If you don’t remember learning in school about budgeting or how credit works, there’s a good reason for that: You probably didn’t. While more states are integrating personal finance standards into the curriculum, last year’s Survey of the States by the Council for Economic Education found that only 17 require a personal finance course to graduate from high school.
That means the majority of students are entering adulthood with little to no knowledge of financial basics, unless they get it from one other important source: their parents. Raising kids who are in the know when it comes to money can start with a few of these tips.
Implement an Either/or Mentality
Keeping spending in check as an adult is easier once you’ve mastered the art of making intentional choices. In other words, if you want a bigger house, you might have to curb your monthly restaurant spending. This either/or mentality can be implemented early.
Dee Thibodeau, who has an 8-year-old daughter, explained, “Money is a big topic in our home – about what we budget for and what we can exchange if something comes up. She chose Disneyland passes this year over a big family vacation. So as a family we took a vote and agreed.”
Melissa Angert, a mother of three, helps her kids learn the art of saving and spending intentionally by having them pay for things like movies, art supplies, concerts and going out with their friends.
Involve Everyone in Saving for Family Activities
Family activities can be expensive, but that’s not the easiest concept to grasp for kids who haven’t started earning a paycheck. Instead of making the expense of these activities seem limiting, turn it into a way to make a proactive decision about how extra money will be spent, and then work to save it together.
After her daughter set her sights on a trip to Europe, Thibodeau helped her decide on a goal date of her 10th birthday, and then they went to work collecting extra money in an empty kitchen jar.
While small efforts might not fully cover big expenditures, it does create a sense of the time and work that goes into paying for what you want.
Find Fun Resources and Games
Financial topics don’t have to be dry and boring. In fact, there are plenty of resources that can help turn this complicated subject matter into something engaging and fun.
Ashley Cline, a mother of two, uses the storytelling in Dave Ramsey’s Adventure Pack to impart important financial knowledge.
The Allowance Game, a tool Thibodeau uses, helps younger kids understand how to handle money and work on simple addition and subtraction of coins and bills.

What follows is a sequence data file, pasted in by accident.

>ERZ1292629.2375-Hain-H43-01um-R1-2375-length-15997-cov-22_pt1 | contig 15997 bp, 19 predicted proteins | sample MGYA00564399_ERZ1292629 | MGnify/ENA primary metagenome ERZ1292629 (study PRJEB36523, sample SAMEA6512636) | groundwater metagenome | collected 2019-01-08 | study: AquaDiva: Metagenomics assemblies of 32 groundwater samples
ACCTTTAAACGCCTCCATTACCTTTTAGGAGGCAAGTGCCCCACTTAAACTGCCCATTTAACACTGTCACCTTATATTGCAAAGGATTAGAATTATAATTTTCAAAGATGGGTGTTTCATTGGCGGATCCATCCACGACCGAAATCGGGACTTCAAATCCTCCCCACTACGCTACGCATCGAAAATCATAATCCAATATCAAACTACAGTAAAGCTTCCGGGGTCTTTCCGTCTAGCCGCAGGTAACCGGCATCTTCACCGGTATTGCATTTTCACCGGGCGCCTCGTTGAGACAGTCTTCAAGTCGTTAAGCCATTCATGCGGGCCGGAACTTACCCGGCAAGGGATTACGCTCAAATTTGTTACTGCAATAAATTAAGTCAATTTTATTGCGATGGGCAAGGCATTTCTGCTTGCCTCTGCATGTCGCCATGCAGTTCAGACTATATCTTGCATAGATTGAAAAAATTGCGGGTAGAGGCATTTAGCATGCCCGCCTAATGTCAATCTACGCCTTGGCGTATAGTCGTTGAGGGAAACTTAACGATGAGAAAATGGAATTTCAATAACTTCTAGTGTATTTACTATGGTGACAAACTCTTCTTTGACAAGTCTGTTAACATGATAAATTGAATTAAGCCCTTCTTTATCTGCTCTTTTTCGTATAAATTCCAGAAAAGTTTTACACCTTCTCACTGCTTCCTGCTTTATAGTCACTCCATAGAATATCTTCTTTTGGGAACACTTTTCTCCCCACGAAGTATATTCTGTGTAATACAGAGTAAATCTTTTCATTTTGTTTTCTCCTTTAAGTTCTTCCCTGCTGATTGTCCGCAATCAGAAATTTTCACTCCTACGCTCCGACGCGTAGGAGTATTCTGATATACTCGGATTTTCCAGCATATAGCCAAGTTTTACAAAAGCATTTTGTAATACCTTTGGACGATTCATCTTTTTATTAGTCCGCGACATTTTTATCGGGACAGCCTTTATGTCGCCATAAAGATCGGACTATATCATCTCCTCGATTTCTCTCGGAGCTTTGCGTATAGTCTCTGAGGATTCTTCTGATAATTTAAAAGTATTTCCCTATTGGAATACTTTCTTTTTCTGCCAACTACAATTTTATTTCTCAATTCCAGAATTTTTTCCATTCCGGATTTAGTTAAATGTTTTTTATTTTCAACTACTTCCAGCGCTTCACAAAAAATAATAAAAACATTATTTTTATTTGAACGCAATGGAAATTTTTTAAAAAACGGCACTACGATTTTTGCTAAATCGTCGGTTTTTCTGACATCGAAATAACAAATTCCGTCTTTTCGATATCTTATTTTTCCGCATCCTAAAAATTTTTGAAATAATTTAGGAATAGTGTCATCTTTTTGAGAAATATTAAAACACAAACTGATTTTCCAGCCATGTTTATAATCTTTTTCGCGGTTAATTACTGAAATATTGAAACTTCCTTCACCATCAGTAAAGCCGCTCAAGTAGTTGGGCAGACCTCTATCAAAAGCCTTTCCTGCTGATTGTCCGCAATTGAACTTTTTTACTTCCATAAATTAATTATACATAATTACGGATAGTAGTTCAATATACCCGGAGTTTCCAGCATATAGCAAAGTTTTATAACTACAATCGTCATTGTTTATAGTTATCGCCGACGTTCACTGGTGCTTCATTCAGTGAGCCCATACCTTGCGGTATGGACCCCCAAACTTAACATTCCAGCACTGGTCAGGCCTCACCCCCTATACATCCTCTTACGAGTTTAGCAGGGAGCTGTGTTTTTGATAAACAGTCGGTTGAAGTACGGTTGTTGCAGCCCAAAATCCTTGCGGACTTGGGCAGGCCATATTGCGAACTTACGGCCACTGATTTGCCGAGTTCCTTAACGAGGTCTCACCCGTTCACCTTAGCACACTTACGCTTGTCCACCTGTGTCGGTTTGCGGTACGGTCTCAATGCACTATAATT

If you’re looking for something more advanced for tweens and teens, PracticalMoneySkills.com has plenty of free online games to strengthen and test financial knowledge.
Make It Visual
In an article for The New York Times, writer Ron Lieber shared how one father decided to show his six kids how far his paycheck stretches each month by laying out nearly $10,000 in cash on the dining room table. From there, he made separate piles to show what must be paid – everything from the mortgage to fees for after-school activities.
While you might not be comfortable taking it that far, explaining money concepts like budgeting can help with a little visual representation. For instance, Klein uses the Moonjar piggy bank so her kids can see their funds separated between spending, saving and sharing.
Take Advantage of Everyday Experiences
Sometimes the most helpful lessons can be pulled from the things we do in our everyday lives. This could include bringing kids on a trip to the bank and explaining how to fill out a deposit slip, breaking down the concept of debt when you’re in the process of paying bills, or using a trip to the grocery store to talk about curbing impulse purchases and sticking to a budget.
If you need help determining which lessons are age-appropriate for your kids, the President’s Advisory Council on Financial Capability has a financial infographic to help.
Do you have any tips for including your kids in financial conversations? We’d love to hear them!
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